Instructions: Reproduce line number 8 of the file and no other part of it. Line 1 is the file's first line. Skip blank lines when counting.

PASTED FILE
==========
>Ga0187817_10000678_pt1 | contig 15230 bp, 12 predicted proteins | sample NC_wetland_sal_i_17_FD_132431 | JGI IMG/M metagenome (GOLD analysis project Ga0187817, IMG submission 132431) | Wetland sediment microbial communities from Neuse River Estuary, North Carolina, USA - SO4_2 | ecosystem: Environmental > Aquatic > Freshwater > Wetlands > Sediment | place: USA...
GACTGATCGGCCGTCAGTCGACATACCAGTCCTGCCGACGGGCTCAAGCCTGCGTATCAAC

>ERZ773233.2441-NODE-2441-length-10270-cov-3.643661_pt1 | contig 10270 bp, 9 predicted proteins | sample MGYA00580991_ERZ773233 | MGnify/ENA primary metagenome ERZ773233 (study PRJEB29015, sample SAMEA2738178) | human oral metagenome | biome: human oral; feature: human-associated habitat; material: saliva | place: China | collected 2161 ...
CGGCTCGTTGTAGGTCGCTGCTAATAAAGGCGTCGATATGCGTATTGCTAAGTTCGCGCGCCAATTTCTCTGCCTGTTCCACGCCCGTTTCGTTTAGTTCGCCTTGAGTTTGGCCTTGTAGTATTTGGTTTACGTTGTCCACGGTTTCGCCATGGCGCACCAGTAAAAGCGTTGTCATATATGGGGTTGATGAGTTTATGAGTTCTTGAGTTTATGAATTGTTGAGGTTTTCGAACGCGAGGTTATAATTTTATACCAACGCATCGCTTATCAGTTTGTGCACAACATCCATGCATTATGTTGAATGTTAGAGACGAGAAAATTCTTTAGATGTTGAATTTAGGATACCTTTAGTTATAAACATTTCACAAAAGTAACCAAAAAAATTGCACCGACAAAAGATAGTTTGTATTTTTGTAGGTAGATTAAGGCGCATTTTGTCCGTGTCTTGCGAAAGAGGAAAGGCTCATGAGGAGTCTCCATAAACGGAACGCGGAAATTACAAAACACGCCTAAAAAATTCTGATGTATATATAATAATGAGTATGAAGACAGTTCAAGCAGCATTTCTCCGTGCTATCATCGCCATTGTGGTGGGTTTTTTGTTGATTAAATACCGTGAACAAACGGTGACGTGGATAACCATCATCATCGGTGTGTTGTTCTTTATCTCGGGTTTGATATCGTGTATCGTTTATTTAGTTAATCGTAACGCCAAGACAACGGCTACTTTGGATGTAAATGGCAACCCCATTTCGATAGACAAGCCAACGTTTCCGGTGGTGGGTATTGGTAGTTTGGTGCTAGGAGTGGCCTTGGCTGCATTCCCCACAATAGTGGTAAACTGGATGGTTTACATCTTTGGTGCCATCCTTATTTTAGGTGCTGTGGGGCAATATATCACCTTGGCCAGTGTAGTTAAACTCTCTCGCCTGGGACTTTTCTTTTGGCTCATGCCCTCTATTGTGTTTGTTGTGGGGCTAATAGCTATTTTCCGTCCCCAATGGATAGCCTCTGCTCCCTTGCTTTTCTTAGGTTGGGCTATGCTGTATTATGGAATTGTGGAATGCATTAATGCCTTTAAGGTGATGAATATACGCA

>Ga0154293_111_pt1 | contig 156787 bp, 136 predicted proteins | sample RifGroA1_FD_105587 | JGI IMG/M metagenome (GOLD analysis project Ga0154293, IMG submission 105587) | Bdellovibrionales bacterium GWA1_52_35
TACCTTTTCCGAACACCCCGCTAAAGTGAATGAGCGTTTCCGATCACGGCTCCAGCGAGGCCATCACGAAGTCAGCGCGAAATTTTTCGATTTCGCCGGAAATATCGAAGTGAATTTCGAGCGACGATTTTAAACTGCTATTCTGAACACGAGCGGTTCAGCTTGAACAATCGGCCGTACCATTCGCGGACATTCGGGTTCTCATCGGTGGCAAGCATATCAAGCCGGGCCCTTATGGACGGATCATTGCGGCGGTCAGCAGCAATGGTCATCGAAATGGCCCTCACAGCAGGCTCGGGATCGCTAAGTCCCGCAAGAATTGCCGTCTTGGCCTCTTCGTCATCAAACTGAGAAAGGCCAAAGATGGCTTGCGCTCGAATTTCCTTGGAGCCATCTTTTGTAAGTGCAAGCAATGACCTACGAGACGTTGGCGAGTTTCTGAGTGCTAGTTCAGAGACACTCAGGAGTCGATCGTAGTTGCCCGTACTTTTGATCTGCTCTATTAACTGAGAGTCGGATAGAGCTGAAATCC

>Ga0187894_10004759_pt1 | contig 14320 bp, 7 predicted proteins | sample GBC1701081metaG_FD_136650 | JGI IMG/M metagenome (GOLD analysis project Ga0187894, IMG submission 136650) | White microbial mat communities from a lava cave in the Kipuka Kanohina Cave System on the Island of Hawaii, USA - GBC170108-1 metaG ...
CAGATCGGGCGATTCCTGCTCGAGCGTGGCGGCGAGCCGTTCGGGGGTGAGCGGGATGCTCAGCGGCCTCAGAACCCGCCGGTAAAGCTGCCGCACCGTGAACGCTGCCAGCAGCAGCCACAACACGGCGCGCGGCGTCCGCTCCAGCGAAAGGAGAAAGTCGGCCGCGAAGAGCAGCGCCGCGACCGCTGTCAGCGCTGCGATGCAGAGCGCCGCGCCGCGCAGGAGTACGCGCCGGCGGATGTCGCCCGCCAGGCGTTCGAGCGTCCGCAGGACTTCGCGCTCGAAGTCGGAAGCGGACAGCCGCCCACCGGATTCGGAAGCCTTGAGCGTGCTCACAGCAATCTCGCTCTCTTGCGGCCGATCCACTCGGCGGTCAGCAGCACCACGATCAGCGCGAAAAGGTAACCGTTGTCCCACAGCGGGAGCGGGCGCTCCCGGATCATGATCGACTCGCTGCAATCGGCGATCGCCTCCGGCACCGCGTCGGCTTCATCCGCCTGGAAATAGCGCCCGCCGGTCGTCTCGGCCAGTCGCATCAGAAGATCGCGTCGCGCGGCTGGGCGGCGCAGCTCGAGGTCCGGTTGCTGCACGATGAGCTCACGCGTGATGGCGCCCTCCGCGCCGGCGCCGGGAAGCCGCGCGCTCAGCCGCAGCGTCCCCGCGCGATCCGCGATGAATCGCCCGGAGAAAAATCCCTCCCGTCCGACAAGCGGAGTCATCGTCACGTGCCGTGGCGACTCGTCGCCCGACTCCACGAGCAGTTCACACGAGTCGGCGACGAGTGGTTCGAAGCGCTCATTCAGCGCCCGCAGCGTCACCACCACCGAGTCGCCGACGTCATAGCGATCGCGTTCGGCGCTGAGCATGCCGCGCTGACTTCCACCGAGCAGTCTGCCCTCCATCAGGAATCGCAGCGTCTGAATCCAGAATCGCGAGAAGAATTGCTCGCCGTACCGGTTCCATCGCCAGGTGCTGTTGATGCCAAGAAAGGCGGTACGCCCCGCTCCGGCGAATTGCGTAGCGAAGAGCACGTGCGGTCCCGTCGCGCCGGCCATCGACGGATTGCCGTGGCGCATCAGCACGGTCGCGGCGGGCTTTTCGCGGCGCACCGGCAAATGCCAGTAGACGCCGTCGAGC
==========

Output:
CAGATCGGGCGATTCCTGCTCGAGCGTGGCGGCGAGCCGTTCGGGGGTGAGCGGGATGCTCAGCGGCCTCAGAACCCGCCGGTAAAGCTGCCGCACCGTGAACGCTGCCAGCAGCAGCCACAACACGGCGCGCGGCGTCCGCTCCAGCGAAAGGAGAAAGTCGGCCGCGAAGAGCAGCGCCGCGACCGCTGTCAGCGCTGCGATGCAGAGCGCCGCGCCGCGCAGGAGTACGCGCCGGCGGATGTCGCCCGCCAGGCGTTCGAGCGTCCGCAGGACTTCGCGCTCGAAGTCGGAAGCGGACAGCCGCCCACCGGATTCGGAAGCCTTGAGCGTGCTCACAGCAATCTCGCTCTCTTGCGGCCGATCCACTCGGCGGTCAGCAGCACCACGATCAGCGCGAAAAGGTAACCGTTGTCCCACAGCGGGAGCGGGCGCTCCCGGATCATGATCGACTCGCTGCAATCGGCGATCGCCTCCGGCACCGCGTCGGCTTCATCCGCCTGGAAATAGCGCCCGCCGGTCGTCTCGGCCAGTCGCATCAGAAGATCGCGTCGCGCGGCTGGGCGGCGCAGCTCGAGGTCCGGTTGCTGCACGATGAGCTCACGCGTGATGGCGCCCTCCGCGCCGGCGCCGGGAAGCCGCGCGCTCAGCCGCAGCGTCCCCGCGCGATCCGCGATGAATCGCCCGGAGAAAAATCCCTCCCGTCCGACAAGCGGAGTCATCGTCACGTGCCGTGGCGACTCGTCGCCCGACTCCACGAGCAGTTCACACGAGTCGGCGACGAGTGGTTCGAAGCGCTCATTCAGCGCCCGCAGCGTCACCACCACCGAGTCGCCGACGTCATAGCGATCGCGTTCGGCGCTGAGCATGCCGCGCTGACTTCCACCGAGCAGTCTGCCCTCCATCAGGAATCGCAGCGTCTGAATCCAGAATCGCGAGAAGAATTGCTCGCCGTACCGGTTCCATCGCCAGGTGCTGTTGATGCCAAGAAAGGCGGTACGCCCCGCTCCGGCGAATTGCGTAGCGAAGAGCACGTGCGGTCCCGTCGCGCCGGCCATCGACGGATTGCCGTGGCGCATCAGCACGGTCGCGGCGGGCTTTTCGCGGCGCACCGGCAAATGCCAGTAGACGCCGTCGAGC